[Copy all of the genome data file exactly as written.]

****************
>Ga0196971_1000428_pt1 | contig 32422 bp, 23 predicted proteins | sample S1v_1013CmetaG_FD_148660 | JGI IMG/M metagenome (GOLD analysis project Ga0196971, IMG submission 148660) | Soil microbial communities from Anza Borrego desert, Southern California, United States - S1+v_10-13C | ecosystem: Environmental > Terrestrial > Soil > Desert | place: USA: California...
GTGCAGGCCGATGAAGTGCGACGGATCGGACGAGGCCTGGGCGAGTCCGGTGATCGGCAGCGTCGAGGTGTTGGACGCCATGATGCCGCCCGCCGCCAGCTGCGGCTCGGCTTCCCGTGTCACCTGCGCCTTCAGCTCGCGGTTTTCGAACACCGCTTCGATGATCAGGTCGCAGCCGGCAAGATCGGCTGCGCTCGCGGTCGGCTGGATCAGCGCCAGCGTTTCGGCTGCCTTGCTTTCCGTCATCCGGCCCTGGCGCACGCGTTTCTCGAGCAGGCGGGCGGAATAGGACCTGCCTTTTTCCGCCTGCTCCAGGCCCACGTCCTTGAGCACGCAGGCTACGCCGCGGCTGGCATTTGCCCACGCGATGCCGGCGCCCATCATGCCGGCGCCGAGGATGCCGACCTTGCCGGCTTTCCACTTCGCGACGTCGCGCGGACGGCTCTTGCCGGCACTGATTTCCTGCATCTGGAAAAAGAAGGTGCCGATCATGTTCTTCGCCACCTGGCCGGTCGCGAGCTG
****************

>Ga0196971_1000428_pt1 | contig 32422 bp, 23 predicted proteins | sample S1v_1013CmetaG_FD_148660 | JGI IMG/M metagenome (GOLD analysis project Ga0196971, IMG submission 148660) | Soil microbial communities from Anza Borrego desert, Southern California, United States - S1+v_10-13C | ecosystem: Environmental > Terrestrial > Soil > Desert | place: USA: California...
GTGCAGGCCGATGAAGTGCGACGGATCGGACGAGGCCTGGGCGAGTCCGGTGATCGGCAGCGTCGAGGTGTTGGACGCCATGATGCCGCCCGCCGCCAGCTGCGGCTCGGCTTCCCGTGTCACCTGCGCCTTCAGCTCGCGGTTTTCGAACACCGCTTCGATGATCAGGTCGCAGCCGGCAAGATCGGCTGCGCTCGCGGTCGGCTGGATCAGCGCCAGCGTTTCGGCTGCCTTGCTTTCCGTCATCCGGCCCTGGCGCACGCGTTTCTCGAGCAGGCGGGCGGAATAGGACCTGCCTTTTTCCGCCTGCTCCAGGCCCACGTCCTTGAGCACGCAGGCTACGCCGCGGCTGGCATTTGCCCACGCGATGCCGGCGCCCATCATGCCGGCGCCGAGGATGCCGACCTTGCCGGCTTTCCACTTCGCGACGTCGCGCGGACGGCTCTTGCCGGCACTGATTTCCTGCATCTGGAAAAAGAAGGTGCCGATCATGTTCTTCGCCACCTGGCCGGTCGCGAGCTG